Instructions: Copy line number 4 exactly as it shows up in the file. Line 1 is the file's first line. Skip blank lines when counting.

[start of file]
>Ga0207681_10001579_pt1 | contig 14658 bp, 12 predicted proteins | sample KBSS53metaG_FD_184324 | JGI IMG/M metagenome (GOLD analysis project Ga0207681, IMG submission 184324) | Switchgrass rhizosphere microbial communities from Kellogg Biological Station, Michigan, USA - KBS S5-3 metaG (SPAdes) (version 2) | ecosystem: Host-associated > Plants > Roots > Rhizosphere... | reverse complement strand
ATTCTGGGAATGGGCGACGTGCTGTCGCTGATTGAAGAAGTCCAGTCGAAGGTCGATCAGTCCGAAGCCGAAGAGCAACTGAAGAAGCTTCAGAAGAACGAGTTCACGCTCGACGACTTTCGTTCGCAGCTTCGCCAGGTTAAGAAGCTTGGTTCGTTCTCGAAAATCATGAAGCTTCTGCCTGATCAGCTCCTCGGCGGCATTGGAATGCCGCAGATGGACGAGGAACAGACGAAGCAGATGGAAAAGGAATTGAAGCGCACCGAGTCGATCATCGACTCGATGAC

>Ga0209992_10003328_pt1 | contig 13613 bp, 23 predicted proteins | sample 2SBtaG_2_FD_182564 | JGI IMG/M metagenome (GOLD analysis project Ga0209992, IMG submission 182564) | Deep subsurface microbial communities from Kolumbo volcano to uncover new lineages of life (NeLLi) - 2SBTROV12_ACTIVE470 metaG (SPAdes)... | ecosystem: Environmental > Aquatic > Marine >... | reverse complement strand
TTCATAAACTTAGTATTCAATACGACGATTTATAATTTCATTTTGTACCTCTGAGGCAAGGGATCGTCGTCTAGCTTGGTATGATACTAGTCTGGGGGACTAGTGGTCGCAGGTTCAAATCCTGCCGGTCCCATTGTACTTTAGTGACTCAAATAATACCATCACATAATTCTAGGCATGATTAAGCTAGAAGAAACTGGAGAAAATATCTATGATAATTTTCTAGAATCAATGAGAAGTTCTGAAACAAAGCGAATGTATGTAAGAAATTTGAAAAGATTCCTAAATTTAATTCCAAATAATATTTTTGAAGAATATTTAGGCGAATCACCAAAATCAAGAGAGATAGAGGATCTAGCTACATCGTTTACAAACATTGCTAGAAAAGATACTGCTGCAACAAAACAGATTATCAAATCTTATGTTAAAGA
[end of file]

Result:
TTCATAAACTTAGTATTCAATACGACGATTTATAATTTCATTTTGTACCTCTGAGGCAAGGGATCGTCGTCTAGCTTGGTATGATACTAGTCTGGGGGACTAGTGGTCGCAGGTTCAAATCCTGCCGGTCCCATTGTACTTTAGTGACTCAAATAATACCATCACATAATTCTAGGCATGATTAAGCTAGAAGAAACTGGAGAAAATATCTATGATAATTTTCTAGAATCAATGAGAAGTTCTGAAACAAAGCGAATGTATGTAAGAAATTTGAAAAGATTCCTAAATTTAATTCCAAATAATATTTTTGAAGAATATTTAGGCGAATCACCAAAATCAAGAGAGATAGAGGATCTAGCTACATCGTTTACAAACATTGCTAGAAAAGATACTGCTGCAACAAAACAGATTATCAAATCTTATGTTAAAGA